[Nick Sitnycky with longtime John's employee Pedro]
By James Maher
Name: Nick Sitnycky
Occupation: Owner, John’s of 12th Street
Location: 12th Street between 1st and 2nd Ave
Time: 1 pm on Monday, Dec. 16
Yesterday, Sitnycky talked about growing up on Avenue B and the early days of John's of 12th Street...
So 1972 comes around. I was a little young, 27, and I had just gotten married. One of my best friends, whose family owned Angelo’s on Mulberry Street, goes, ‘Nicky you want to buy a restaurant?’ So I go, ‘No, no, no.’ Then he tells me it’s John’s. Danny, who was John’s son, was retiring. I had also met my partner Mike, or Big Mike as they called him, Mikey two names, a few years before in ’69. So in ’72, I go to him, ‘Mike you want to buy a restaurant with me?’
Big Mike was a big guy from the South Bronx and I was a skinnier guy from the Lower East Side. I still call it the Lower East Side. When we started off in the restaurant we didn’t have any experience. Danny helped us and stayed on for a couple of months.
It was a matter of hard work. We both had other jobs. I was with Xerox corporation for almost 20 years while I had the restaurant. I was multitasking all the time. I started in sales, surprise-surprise, and then I was promoted to management and then I did international operations. And Mike was a salesman, selling in the garment district. So we were both in sales and marketing and [the restaurant business] is about people. We understood that money goes where it’s treated best from the minute someone walks in. The one thing we knew was how to be hospitable and friendly from the minute someone walked in.
When we started, Mike learned the kitchen inside and out so would never have an issue. He had a knack for the kitchen. And sure enough, a couple years later our chef broke his leg and Mike was in the kitchen for months. I started taking care of the front more, although Mike was an impresario up front — he was all over the place. We just mixed and matched and worked and worked. We worked as dishwashers, as busboys, we did everything.
This whole staff, this whole organization has tenure. We have tenure here. Our chef is almost here for 40 years now. Our waiters will be here 10 years, 20 years. Pedro’s been with me 25 years. You want to hear about an American dream story? Pedro came here as a migrant worker picking blueberries when he was 15. He was from Mexico city. He became so proficient and was such a good guy that the farmers got him a green card. He stayed there and then came to New York. We sucked him in here when he was 18 and he’s been with us ever since. Now he’s married and has two children, both in charter school. He’s an American Citizen. Talk about living the American dream.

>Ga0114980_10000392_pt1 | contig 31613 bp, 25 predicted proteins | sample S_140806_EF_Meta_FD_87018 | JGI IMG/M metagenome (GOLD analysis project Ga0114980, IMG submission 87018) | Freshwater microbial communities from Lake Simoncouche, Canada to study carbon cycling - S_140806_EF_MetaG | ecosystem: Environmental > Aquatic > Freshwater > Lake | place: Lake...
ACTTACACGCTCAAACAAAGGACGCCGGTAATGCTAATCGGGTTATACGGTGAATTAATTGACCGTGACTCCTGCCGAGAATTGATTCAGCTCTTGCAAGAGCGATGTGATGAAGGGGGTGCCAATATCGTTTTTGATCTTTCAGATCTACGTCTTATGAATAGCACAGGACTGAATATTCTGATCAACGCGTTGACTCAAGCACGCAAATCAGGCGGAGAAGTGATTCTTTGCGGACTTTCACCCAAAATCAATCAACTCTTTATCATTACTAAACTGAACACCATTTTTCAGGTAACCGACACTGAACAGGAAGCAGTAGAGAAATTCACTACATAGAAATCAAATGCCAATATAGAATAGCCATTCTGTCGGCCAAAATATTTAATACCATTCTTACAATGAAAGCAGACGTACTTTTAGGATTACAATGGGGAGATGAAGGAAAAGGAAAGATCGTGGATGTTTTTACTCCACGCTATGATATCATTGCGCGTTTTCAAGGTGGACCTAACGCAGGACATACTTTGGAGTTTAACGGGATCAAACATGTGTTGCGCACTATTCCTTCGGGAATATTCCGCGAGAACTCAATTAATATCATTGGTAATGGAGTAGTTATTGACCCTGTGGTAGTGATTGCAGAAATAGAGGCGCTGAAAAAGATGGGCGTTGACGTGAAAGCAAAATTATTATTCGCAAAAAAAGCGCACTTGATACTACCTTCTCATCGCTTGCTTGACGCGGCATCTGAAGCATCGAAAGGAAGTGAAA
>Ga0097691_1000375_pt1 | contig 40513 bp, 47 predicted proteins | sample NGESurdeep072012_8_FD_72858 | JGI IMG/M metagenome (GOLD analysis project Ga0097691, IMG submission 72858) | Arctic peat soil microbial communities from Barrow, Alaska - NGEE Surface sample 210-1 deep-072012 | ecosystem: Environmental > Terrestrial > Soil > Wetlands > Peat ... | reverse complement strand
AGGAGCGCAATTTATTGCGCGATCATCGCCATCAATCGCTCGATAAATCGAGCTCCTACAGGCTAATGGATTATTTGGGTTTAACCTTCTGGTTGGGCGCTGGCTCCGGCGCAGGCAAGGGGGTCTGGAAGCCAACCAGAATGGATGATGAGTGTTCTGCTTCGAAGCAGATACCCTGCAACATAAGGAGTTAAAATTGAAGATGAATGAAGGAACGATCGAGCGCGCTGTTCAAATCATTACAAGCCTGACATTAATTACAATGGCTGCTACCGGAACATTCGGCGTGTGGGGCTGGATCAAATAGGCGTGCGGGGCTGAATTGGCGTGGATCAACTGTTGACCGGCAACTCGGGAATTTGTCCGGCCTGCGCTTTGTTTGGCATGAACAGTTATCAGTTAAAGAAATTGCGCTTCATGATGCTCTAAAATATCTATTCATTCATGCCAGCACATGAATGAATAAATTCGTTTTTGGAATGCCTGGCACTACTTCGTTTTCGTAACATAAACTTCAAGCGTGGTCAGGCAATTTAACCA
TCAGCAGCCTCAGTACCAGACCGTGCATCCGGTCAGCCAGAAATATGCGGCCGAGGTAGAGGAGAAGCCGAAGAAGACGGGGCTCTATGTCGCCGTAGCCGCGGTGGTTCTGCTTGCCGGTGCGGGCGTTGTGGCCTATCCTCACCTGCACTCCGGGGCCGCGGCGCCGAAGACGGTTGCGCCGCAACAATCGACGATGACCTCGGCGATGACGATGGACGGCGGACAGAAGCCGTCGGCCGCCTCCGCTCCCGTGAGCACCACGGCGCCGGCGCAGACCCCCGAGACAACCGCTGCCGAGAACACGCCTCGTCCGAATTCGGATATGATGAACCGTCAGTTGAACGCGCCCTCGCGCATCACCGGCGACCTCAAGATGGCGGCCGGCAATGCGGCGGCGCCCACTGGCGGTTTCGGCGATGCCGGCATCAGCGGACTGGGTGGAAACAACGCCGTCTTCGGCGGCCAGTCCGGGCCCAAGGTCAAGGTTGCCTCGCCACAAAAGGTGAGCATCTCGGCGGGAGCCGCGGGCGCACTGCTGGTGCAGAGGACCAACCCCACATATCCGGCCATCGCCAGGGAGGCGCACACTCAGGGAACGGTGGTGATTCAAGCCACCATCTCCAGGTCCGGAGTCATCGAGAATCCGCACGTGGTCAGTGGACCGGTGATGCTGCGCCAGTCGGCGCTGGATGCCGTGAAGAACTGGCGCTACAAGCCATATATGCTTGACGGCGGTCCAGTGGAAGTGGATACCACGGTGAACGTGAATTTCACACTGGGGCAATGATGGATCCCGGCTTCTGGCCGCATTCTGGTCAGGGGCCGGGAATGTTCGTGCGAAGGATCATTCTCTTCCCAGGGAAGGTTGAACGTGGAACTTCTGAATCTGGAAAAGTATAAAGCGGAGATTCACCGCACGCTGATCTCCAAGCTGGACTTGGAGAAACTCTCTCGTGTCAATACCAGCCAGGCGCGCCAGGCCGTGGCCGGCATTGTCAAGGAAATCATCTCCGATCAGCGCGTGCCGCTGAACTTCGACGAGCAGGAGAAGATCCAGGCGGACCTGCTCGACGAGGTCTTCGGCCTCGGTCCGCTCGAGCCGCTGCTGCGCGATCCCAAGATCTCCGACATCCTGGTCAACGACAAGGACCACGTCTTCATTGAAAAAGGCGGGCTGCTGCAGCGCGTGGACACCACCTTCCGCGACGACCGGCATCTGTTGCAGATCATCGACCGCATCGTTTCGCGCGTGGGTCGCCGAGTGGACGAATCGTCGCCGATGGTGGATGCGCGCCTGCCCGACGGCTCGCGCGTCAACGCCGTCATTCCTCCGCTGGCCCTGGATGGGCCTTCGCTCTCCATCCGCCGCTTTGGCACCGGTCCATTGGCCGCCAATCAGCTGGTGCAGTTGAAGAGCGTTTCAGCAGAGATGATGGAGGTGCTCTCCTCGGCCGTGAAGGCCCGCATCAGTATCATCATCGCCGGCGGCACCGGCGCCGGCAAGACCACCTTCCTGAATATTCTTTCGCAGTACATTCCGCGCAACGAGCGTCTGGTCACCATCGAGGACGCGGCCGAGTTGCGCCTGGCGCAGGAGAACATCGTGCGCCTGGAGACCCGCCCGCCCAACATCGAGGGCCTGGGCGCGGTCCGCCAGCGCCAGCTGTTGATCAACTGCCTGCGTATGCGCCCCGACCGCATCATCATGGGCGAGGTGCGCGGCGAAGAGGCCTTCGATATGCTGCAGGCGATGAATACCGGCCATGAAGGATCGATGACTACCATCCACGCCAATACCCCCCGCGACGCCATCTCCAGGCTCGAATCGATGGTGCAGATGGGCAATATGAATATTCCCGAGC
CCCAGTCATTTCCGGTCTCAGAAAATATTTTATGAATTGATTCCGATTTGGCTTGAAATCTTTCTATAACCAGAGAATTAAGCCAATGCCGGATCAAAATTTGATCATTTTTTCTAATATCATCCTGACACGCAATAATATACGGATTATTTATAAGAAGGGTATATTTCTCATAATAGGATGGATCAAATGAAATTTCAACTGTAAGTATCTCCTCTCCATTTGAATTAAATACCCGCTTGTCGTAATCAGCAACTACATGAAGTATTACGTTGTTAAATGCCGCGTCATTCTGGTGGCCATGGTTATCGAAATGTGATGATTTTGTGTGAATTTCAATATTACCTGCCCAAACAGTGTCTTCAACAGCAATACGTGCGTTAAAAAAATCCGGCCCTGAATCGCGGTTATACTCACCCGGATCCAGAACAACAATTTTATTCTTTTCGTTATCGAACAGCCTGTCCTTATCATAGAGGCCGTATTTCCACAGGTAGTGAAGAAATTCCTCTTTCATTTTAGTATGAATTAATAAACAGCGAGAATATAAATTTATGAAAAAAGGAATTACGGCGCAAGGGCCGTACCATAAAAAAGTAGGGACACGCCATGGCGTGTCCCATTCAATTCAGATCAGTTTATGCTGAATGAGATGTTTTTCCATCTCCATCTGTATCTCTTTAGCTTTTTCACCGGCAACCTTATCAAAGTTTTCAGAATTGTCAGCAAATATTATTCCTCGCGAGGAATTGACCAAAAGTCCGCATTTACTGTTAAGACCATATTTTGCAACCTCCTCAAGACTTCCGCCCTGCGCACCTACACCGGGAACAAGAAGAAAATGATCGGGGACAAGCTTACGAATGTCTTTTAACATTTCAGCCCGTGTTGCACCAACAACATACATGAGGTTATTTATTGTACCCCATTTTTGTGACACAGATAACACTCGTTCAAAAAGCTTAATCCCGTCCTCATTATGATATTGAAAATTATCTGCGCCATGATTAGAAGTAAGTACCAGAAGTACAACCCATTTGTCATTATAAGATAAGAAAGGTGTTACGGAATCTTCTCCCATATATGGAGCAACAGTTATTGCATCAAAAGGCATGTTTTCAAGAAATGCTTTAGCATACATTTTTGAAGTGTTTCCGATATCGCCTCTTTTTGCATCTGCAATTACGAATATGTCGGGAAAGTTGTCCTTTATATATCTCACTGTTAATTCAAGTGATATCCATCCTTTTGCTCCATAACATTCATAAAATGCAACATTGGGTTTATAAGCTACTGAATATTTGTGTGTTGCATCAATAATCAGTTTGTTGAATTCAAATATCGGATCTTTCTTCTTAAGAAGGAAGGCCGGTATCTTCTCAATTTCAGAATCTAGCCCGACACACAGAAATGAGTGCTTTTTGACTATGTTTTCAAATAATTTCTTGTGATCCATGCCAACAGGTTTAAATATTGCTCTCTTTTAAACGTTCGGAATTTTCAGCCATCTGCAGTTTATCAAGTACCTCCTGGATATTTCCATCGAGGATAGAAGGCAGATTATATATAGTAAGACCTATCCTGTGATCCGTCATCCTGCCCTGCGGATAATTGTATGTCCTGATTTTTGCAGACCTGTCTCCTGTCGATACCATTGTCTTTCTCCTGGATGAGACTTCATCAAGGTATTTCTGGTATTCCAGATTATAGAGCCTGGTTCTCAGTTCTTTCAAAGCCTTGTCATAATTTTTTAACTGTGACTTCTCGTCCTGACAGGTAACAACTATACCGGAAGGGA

We pursued preservation, just as Danny did. He went over all of the things from the linen to the candles. It’s a real, historic art gallery. This [below me] is 1890s, tile-by-tile hand-laid Belgian mosaic tiles. I get a little ridiculous sometimes. These walls were brought in from Ferrara, Italy, three-by-five foot slabs of one inch thick marble inlaid in terrazzo. The paintings are painted on canvas. There are city-states of Italy, there are various coats of arms, there are scenes. We preserved and maintained them. We’re like curators. We figure we’re the third generation.
This is my whole life. I have a lot of love for this place so I get emotional. We weren’t really planning on selling even though we had some very strong pursuers, big companies. We wanted to make sure that we passed it along to someone like Brett [Rasinski] who was going to be the 4th generation. Brett’s been a regular customer of ours for almost six and a half years. This is a continuation, not a transition. These are the routines, these are the hours, this is our menu. He’s a real preservationist.
I’m going to be doing with Brett what Danny did with us. He wants me to spend a lot of time with him here and it’s an open amount of time. Unfortunately, when we decided on doing this in May of this year, when Brett came back to us with an offer that we accepted, three days later my partner Mike found out he had cancer. From the end of May to July 13th, he was gone.
This is John’s. John’s is what is disappearing in New York, not only in this area. John’s is part of New York City, so we’re very careful to keep things the same. These traditions are very important. There’s a history; there’s a legacy.
James Maher is a fine art and studio photographer based in the East Village. Find his website here.
Previously on EV Grieve:
About the new ownership for 105-year-old East Village institution John's of 12th Street
Out and About in the East Village